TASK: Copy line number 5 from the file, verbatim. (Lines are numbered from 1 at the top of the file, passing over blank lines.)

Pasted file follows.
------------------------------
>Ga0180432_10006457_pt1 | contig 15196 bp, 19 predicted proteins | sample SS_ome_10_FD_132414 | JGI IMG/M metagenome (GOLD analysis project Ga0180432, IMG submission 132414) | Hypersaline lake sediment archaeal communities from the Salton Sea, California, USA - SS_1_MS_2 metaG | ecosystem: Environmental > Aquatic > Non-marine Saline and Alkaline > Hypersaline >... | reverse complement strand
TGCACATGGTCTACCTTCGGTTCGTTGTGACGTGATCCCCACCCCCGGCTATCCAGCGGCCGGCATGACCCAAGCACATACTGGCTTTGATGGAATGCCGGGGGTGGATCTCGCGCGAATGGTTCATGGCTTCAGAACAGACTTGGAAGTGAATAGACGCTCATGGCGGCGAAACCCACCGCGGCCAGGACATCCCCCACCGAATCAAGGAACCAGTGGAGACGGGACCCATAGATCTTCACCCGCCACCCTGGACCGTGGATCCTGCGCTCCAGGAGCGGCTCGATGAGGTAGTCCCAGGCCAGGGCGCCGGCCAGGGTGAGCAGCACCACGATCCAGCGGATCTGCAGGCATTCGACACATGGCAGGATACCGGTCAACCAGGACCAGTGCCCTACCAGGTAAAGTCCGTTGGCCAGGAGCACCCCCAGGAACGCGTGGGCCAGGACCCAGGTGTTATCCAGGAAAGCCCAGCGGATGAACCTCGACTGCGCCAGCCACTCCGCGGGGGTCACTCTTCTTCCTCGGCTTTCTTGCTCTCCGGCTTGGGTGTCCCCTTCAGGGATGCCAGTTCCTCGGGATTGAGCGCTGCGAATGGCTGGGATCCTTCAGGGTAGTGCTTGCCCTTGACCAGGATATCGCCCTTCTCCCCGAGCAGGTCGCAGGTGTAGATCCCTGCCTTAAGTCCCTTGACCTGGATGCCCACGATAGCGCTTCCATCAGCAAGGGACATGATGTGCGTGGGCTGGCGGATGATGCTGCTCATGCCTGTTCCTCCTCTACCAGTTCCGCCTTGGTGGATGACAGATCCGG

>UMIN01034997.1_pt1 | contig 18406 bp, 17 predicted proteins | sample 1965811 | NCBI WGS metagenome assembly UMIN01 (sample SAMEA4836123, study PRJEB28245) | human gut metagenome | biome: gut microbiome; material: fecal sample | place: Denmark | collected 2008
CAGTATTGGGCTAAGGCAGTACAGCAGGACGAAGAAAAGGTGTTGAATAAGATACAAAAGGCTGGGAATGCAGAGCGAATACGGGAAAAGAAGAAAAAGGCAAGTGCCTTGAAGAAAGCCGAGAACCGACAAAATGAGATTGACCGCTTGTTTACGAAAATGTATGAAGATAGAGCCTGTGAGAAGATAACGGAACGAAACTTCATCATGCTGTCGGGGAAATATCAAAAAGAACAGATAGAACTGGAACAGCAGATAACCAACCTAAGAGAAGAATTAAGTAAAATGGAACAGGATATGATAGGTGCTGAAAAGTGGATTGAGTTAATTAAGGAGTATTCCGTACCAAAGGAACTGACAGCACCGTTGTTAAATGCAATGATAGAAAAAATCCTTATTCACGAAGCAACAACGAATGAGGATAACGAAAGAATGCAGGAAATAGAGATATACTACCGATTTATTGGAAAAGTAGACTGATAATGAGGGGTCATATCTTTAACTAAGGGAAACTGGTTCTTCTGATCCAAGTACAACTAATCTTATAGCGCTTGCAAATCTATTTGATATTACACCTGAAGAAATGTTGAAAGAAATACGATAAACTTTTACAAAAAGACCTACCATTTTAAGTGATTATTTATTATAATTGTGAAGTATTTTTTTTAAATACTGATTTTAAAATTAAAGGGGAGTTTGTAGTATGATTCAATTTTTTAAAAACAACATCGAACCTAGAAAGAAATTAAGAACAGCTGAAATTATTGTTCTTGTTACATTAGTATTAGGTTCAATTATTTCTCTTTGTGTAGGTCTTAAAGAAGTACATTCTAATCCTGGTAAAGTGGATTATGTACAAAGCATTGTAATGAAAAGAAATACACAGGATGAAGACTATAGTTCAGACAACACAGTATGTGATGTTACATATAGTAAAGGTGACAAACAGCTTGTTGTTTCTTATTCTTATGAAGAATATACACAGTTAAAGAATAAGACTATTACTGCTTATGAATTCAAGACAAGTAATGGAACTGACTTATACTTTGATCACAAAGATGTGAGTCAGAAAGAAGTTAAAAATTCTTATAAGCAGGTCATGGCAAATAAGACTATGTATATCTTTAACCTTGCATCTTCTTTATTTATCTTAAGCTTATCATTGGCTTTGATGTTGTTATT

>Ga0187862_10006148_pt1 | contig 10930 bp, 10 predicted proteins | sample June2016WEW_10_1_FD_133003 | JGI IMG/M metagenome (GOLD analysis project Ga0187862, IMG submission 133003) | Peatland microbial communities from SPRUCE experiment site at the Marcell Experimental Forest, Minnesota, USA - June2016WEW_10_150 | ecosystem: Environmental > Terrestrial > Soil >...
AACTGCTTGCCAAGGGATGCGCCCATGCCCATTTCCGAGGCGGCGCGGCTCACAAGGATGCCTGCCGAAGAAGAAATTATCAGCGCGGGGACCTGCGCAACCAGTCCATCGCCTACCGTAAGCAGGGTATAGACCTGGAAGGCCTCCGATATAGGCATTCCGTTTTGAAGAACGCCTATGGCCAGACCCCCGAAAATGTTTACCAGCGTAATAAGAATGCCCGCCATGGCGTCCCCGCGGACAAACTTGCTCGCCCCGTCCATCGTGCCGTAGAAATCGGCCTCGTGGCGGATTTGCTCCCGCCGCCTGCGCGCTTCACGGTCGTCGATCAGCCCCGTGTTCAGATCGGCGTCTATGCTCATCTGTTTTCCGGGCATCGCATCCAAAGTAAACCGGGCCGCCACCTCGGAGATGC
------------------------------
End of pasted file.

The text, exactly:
>Ga0187862_10006148_pt1 | contig 10930 bp, 10 predicted proteins | sample June2016WEW_10_1_FD_133003 | JGI IMG/M metagenome (GOLD analysis project Ga0187862, IMG submission 133003) | Peatland microbial communities from SPRUCE experiment site at the Marcell Experimental Forest, Minnesota, USA - June2016WEW_10_150 | ecosystem: Environmental > Terrestrial > Soil >...